Penguins notebook: Ray Shero's moves should be rewarded

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Sure, Ray Shero inherited a wealth of players, led by centers Sidney Crosby and Evgeni Malkin, when he was hired as Penguins general manager in May 2006. Players anyone would like to build around.

Perhaps that's why Shero has not won the NHL's general manager of the year award, something that was started in 2010.

If his players had a vote -- and they don't -- they would find all kinds of reasons that Shero would be among those on the list when the finalists are announced today.

"Somebody said on Twitter that Ray Shero is the kid in the schoolyard who trades his apple and banana and gets candy and a piece of cake and the [other] guy's new pair of shoes," winger Pascal Dupuis said.

Shero has a history of acquiring players who have prospered with the Penguins -- Dupuis being one of them -- and often at what might be considered a bargain. In February 2011, for example, he traded defenseman Alex Goligoski to Dallas for winger James Neal, a 40-goal scorer in 2011-12, and Matt Niskanen, a regular among the team's defensemen.

Over the past year, several Penguins said, Shero has done some of his finest work.

It started in June, when he traded a seventh-round pick to Washington for goaltender Tomas Vokoun, then signed the impending free agent to a two-year, $4 million contract.

Vokoun was a strong backup to Marc-Andre Fleury all season and, when Fleury struggled against the New York Islanders in the first round of the playoffs, Vokoun stepped in to pitch a shutout in Game 5 and was the winning goalie Saturday in a 4-3 Penguins overtime win that eliminated the Islanders and set up a second-round matchup with Ottawa.

Later in June, when Shero couldn't re-sign center Jordan Staal, considered one of the team's core players, he swung a deal with Carolina, getting a more prototypical third-line center in Brandon Sutter, the eighth overall pick in the 2012 draft (defenseman Derrick Pouliot) and defensive prospect Brian Dumoulin for Staal.

He also signed rugged winger Tanner Glass and defenseman Mark Eaton.

Shero then rolled up his sleeves in the days leading to the April trade deadline. He traded for future Hall of Fame winger Jarome Iginla, former Dallas captain Brenden Morrow, versatile forward Jussi Jokinen and hulking defenseman Douglas Murray -- without giving up anyone from his NHL roster.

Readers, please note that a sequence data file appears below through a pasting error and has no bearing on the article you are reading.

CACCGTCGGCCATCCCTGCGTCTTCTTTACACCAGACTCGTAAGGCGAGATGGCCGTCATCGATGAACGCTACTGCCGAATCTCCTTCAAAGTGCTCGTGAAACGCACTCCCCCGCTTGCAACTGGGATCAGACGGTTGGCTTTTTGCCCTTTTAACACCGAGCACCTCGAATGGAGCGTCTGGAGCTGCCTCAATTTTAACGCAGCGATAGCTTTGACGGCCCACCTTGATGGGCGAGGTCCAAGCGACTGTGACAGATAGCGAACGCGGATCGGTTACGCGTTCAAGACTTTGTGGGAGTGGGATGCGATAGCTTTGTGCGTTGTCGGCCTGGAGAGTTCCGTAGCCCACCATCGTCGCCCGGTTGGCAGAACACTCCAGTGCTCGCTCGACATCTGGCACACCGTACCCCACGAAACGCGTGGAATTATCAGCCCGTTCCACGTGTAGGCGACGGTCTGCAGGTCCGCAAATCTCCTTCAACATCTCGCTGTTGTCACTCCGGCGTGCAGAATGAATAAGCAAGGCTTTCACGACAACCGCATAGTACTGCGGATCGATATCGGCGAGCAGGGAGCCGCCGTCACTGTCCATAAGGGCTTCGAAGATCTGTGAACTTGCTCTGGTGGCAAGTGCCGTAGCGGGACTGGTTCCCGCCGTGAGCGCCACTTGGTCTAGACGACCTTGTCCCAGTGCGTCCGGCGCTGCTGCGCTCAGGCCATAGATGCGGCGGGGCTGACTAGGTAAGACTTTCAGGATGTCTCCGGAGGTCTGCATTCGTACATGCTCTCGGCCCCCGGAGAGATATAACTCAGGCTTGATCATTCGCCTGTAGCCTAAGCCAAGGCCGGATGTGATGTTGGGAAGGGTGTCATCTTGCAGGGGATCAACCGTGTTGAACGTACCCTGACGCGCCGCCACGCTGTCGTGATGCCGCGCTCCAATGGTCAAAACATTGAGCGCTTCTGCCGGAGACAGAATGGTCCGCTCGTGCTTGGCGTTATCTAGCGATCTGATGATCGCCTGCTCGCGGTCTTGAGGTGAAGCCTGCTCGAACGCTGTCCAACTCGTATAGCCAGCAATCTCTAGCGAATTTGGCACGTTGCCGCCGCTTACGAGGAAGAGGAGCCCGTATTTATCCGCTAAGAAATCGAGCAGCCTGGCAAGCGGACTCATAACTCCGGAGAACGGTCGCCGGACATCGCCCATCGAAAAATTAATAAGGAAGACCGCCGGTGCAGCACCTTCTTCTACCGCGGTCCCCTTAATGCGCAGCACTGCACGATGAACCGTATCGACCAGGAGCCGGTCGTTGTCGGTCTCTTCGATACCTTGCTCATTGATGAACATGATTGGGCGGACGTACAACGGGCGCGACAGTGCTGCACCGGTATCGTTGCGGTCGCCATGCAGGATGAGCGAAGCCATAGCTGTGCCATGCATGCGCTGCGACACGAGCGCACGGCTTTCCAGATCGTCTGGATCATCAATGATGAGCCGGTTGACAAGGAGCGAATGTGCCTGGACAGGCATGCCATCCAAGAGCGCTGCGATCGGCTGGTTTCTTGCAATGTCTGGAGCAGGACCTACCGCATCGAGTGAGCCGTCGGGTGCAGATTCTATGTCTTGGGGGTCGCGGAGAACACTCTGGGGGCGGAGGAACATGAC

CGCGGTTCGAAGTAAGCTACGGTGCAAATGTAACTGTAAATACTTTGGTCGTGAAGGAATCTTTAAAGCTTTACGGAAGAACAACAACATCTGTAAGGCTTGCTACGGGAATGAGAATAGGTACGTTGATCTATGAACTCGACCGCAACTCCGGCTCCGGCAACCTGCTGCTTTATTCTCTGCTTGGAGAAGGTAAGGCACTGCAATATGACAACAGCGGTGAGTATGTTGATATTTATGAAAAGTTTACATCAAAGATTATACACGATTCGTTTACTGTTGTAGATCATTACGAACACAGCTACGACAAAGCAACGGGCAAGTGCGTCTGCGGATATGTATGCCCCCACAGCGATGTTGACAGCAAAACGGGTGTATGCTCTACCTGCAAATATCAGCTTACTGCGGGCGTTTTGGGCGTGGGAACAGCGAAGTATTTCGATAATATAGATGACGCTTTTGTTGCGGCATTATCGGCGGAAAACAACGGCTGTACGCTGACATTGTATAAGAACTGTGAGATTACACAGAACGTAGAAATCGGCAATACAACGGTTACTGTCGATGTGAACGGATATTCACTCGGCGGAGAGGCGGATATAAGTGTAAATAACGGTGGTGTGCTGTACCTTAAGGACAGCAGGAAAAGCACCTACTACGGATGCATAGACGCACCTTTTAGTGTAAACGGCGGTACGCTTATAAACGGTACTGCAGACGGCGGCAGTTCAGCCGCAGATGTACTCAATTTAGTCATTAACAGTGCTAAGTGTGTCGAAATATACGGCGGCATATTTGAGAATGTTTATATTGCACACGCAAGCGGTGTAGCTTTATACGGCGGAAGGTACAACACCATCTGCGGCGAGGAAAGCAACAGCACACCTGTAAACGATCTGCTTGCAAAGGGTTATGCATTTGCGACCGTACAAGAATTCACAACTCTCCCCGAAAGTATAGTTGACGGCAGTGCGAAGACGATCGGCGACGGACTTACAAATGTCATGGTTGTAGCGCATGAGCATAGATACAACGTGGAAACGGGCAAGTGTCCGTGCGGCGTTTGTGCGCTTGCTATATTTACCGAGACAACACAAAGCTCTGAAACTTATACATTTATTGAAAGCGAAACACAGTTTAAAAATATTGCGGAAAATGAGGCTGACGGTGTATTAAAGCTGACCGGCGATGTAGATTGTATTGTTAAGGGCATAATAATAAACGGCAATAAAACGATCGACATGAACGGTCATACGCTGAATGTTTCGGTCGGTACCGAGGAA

"He's finding ways to make additions without subtractions," Penguins winger Matt Cooke said.

"Obviously, expectations are high here and you want to win," defenseman Paul Martin said. "Some of the moves he made at the deadline [reflect] that that's what's going on. I think they were great moves. Obviously, they've been big helping us down the stretch.

"He'd definitely be up there as one of the top candidates."

Shero traded draft picks and dipped some into his cache of defensive prospects, but he has loaded his team for a potential run at the Stanley Cup while remaining under the NHL's salary cap.

"It's a short period of time knowing him, but he keyed in on some areas where he thought the team needed to be improved," Morrow said. "If you look at the team moving forward, he probably didn't give up a whole lot of assets from the team to bring in the guys he did for a playoff run and adding depth. A lot of smart moves."

Crosby, Malkin, defensemen Kris Letang and Brooks Orpik, and Fleury remain from the nucleus that greeted Shero, and he has built around them.

"He's definitely one of the best hockey minds out there," said winger Chris Kunitz, another previous Shero trade acquisition. "He finds guys who can work with the elite talent that they have on this team."

The general manager of the year award is decided by a vote of league's 30 GMs and a panel of NHL executives, print and broadcast media at the conclusion of the regular season.

"He would be well deserving" of the award, Niskanen said. "He's worked hard at bettering our group."


About 2,000 tickets for Game 1 and Game 2 of the Penguins' second-round playoff series against Ottawa will go on sale at noon today. The schedule for the series has not been announced, but the first two games will be this week at Consol Energy Center. As the top seed in the Eastern Conference, the Penguins have home-ice advantage. The tickets will be available online at, at the Consol Energy Center box office, local Ticketmaster locations or by calling Ticketmaster at 1-800-745-3000. ... The Penguins, after playing and traveling Saturday night, did not practice Sunday.

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For much more on the Penguins, read the Pens Plus blog with Dave Molinari and Shelly Anderson at Shelly Anderson:, 412-263-1721 or Twitter @pgshelly First Published May 13, 2013 4:00 AM


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